The man who killed two policewomen and a civilian in the Belgian city of Liege Tuesday morning is now believed to have killed a man the night before, authorities said.
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Benjamin Herman, 31, was on day leave from jail when he allegedly killed the man, whom he had met in jail, Belgium Interior Minister Jan Jambon said today.
That suspected killing is the subject of a separate investigation to the attack Tuesday.
Herman served time for petty crimes but authorities said he may have been radicalized while in jail and was reportedly in touch with people who were radicalized in recent years.
The Brussels Prosecutor’s Office, now leading the investigation, told a news conference today that the gunman was heard shouting “Allahu Akbar,” Arabic for “God is Great.”
It is a traditional phrase of religious worship but has also been adopted as a battle cry by Islamic militants.
Herman had permission to leave the jail Monday but was due to return Tuesday evening, prosecutor Eric Van Der Sypt said.
He added that Herman was a Belgian national, and had been well known to the police since he was a minor, having already served jail time for theft, violence, drug abuse and insubordination.
During Tuesday’s attack in the city of Liege, Herman stabbed two policewomen, both of them mothers, near a café, according to authorities.
He then seized a firearm from one of the policewomen and shot them both dead, as well as a passenger in a nearby car who died from his injuries.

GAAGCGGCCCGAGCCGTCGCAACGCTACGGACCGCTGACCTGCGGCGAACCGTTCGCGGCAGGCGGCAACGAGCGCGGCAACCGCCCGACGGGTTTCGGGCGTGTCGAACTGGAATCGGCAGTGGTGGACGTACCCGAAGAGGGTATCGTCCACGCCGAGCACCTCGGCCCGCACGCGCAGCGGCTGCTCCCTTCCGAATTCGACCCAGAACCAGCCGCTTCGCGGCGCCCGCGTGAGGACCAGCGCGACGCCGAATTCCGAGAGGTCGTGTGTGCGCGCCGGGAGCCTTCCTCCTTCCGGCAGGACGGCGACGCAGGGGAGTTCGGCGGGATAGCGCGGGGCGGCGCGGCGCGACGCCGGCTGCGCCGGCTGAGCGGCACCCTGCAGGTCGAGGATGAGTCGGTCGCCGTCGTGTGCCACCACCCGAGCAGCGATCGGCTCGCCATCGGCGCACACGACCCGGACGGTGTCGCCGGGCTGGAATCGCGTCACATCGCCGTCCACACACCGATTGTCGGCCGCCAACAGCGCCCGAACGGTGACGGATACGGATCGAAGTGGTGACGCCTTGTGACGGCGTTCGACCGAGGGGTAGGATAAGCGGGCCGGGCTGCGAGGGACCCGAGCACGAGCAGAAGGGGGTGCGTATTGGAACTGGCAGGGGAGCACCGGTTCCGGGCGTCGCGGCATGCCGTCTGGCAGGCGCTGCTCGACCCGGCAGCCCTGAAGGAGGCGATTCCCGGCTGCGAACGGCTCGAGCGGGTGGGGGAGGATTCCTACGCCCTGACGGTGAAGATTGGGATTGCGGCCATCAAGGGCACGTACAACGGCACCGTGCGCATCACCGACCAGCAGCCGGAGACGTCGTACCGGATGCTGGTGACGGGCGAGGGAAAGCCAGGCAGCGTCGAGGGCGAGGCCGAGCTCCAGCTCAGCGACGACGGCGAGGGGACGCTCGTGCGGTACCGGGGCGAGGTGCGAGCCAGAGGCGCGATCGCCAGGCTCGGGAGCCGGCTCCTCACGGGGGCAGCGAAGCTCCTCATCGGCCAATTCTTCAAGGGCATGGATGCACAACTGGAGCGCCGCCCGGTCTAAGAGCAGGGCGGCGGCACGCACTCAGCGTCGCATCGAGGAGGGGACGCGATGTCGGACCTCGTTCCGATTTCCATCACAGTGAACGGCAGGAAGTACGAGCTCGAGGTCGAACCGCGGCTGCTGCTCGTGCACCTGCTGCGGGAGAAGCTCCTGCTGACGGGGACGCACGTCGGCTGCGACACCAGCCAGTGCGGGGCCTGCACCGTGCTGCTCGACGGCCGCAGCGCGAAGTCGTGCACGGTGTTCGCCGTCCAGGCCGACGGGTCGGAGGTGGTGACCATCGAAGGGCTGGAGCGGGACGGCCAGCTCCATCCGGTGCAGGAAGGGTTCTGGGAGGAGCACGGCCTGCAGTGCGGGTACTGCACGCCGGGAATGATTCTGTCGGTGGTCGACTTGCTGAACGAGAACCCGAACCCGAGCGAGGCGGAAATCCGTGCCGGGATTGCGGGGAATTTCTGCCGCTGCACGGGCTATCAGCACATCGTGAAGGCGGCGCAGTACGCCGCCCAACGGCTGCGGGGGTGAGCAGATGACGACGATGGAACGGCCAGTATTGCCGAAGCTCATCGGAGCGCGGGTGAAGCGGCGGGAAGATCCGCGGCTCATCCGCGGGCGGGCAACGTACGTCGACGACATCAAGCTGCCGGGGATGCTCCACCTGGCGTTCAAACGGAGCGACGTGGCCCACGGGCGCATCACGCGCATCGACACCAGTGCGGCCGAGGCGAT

Herman next moved on to a school, taking a cleaner hostage, authorities said. When armed police arrived at the scene, Herman opened fire, injuring several officers, before he was shot dead by police.
Video captured by bystanders showed crowds running in panic in the area, and the sound of gunshots ringing out across the open area of the Boulevard d’Avroy.
Tuesday's victims included the two officers who were members of the police force in Liege. One of the policewomen is survived by 13-year-old twins whose father dead previously.
The third victim was a 22-year-old student who was due to graduate as a teacher. The Belgian Federal Public Prosecutor's Office expressed condolences to the victims and their families and colleagues.
A moment of silence was held today in the city center to pay tribute to the victims. The Liege Police Force paid tribute to its colleagues who died in the attack.
Belgium has been on high alert since 2016 when coordinated attacks by ISIS-inspired terrorists killed more than 30 people. The threat level has not been raised further as a result of Tuesday’s attack.